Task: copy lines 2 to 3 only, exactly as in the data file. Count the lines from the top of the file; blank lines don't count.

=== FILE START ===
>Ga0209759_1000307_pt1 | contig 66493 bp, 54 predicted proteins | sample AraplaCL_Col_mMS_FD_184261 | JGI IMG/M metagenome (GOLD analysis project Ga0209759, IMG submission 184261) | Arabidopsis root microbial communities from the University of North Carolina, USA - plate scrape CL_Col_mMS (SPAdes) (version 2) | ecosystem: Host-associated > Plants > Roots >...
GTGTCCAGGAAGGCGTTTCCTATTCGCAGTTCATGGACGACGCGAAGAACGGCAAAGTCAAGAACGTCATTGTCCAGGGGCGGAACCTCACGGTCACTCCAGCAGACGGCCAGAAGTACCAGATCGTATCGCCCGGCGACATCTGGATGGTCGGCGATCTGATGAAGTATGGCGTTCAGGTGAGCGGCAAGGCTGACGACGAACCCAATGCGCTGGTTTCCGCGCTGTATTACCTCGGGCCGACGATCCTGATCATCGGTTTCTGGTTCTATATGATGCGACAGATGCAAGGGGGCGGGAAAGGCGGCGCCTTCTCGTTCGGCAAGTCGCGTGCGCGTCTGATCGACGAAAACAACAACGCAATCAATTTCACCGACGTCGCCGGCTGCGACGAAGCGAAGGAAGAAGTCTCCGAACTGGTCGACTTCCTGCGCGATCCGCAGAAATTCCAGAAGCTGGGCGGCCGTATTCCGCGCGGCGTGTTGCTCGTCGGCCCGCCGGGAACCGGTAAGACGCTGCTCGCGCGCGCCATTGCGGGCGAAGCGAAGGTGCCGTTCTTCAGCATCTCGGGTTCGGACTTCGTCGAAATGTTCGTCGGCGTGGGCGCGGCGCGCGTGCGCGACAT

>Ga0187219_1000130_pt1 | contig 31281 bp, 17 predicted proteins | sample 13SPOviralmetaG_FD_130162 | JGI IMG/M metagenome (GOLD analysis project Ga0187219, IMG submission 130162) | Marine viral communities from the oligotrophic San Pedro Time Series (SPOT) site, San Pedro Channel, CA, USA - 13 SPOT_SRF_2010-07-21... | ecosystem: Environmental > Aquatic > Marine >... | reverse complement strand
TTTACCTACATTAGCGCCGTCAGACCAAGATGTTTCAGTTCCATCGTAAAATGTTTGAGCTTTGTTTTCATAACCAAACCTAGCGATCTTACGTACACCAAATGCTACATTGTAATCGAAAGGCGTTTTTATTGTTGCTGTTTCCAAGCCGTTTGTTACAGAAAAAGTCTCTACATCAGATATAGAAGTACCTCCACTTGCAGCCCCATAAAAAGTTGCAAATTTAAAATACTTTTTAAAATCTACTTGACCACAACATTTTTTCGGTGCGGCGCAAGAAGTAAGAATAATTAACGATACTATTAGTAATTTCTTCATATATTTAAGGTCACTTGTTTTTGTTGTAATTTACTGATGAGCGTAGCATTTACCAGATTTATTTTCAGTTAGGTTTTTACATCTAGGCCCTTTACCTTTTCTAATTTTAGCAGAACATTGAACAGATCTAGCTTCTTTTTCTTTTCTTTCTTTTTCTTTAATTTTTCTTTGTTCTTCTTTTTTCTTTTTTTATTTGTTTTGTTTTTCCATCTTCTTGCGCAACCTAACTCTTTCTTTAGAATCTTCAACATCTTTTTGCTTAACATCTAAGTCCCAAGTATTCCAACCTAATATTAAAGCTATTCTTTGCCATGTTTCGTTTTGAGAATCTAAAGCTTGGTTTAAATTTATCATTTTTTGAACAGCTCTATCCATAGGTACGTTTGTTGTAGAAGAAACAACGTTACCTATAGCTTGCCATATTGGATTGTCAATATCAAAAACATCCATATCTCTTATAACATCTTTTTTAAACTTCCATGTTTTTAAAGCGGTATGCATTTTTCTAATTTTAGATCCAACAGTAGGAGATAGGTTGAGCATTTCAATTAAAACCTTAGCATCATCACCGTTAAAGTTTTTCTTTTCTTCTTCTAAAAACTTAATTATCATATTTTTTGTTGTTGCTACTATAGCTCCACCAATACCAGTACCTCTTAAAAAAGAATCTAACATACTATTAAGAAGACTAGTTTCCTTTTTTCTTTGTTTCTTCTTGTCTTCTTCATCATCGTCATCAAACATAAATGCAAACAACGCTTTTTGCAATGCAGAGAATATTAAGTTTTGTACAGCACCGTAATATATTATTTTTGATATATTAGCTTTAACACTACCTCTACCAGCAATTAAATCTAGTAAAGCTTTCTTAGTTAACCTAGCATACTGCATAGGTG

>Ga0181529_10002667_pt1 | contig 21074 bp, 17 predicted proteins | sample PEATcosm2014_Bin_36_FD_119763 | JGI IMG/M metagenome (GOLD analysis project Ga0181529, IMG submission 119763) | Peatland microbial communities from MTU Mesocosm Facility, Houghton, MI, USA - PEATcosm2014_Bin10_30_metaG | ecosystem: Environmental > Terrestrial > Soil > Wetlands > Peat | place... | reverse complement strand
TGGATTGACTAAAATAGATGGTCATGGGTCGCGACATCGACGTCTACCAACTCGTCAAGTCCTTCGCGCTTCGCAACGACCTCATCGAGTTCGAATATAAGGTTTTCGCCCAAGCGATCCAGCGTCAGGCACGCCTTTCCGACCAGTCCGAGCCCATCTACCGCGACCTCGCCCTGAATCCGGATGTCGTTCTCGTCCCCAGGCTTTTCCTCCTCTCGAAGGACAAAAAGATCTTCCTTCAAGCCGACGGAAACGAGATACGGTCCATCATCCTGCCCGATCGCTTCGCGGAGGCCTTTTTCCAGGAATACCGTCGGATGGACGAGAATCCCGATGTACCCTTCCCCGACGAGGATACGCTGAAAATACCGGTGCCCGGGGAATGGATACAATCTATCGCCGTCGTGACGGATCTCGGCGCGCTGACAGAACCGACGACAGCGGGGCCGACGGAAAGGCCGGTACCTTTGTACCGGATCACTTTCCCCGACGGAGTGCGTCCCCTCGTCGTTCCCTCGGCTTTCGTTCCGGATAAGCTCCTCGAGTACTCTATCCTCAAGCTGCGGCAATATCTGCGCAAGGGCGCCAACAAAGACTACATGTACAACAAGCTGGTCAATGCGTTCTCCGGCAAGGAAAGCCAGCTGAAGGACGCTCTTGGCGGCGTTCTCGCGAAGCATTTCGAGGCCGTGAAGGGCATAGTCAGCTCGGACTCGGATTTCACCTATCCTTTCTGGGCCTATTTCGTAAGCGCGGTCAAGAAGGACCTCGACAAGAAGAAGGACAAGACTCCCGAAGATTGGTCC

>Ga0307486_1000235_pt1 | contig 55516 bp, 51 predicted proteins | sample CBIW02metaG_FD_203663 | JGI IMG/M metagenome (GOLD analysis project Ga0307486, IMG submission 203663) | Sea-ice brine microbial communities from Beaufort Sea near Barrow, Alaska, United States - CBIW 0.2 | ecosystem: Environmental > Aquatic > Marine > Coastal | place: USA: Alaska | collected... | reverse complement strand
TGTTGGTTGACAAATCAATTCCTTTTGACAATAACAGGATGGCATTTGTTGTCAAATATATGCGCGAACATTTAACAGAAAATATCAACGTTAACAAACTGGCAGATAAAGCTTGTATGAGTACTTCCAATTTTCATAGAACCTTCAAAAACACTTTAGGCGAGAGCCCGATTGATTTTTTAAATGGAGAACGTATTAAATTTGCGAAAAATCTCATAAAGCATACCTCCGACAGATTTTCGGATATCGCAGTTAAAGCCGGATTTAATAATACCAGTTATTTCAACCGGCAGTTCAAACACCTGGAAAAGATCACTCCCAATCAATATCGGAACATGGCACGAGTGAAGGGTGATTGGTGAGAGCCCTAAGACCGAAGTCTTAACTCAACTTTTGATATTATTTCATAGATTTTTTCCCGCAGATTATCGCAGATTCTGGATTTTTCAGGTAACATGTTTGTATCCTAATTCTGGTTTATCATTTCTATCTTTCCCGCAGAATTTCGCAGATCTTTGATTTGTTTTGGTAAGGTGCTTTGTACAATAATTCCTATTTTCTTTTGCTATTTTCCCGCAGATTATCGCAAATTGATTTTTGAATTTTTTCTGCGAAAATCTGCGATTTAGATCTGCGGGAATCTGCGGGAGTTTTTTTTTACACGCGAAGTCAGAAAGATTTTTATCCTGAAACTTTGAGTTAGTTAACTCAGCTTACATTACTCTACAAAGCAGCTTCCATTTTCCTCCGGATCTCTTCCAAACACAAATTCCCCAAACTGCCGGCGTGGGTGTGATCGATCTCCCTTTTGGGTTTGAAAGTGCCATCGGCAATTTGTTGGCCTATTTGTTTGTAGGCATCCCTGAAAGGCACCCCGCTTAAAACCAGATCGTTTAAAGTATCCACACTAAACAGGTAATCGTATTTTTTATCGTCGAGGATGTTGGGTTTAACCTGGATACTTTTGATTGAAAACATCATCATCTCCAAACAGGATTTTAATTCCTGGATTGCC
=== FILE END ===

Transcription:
GTGTCCAGGAAGGCGTTTCCTATTCGCAGTTCATGGACGACGCGAAGAACGGCAAAGTCAAGAACGTCATTGTCCAGGGGCGGAACCTCACGGTCACTCCAGCAGACGGCCAGAAGTACCAGATCGTATCGCCCGGCGACATCTGGATGGTCGGCGATCTGATGAAGTATGGCGTTCAGGTGAGCGGCAAGGCTGACGACGAACCCAATGCGCTGGTTTCCGCGCTGTATTACCTCGGGCCGACGATCCTGATCATCGGTTTCTGGTTCTATATGATGCGACAGATGCAAGGGGGCGGGAAAGGCGGCGCCTTCTCGTTCGGCAAGTCGCGTGCGCGTCTGATCGACGAAAACAACAACGCAATCAATTTCACCGACGTCGCCGGCTGCGACGAAGCGAAGGAAGAAGTCTCCGAACTGGTCGACTTCCTGCGCGATCCGCAGAAATTCCAGAAGCTGGGCGGCCGTATTCCGCGCGGCGTGTTGCTCGTCGGCCCGCCGGGAACCGGTAAGACGCTGCTCGCGCGCGCCATTGCGGGCGAAGCGAAGGTGCCGTTCTTCAGCATCTCGGGTTCGGACTTCGTCGAAATGTTCGTCGGCGTGGGCGCGGCGCGCGTGCGCGACAT

>Ga0187219_1000130_pt1 | contig 31281 bp, 17 predicted proteins | sample 13SPOviralmetaG_FD_130162 | JGI IMG/M metagenome (GOLD analysis project Ga0187219, IMG submission 130162) | Marine viral communities from the oligotrophic San Pedro Time Series (SPOT) site, San Pedro Channel, CA, USA - 13 SPOT_SRF_2010-07-21... | ecosystem: Environmental > Aquatic > Marine >... | reverse complement strand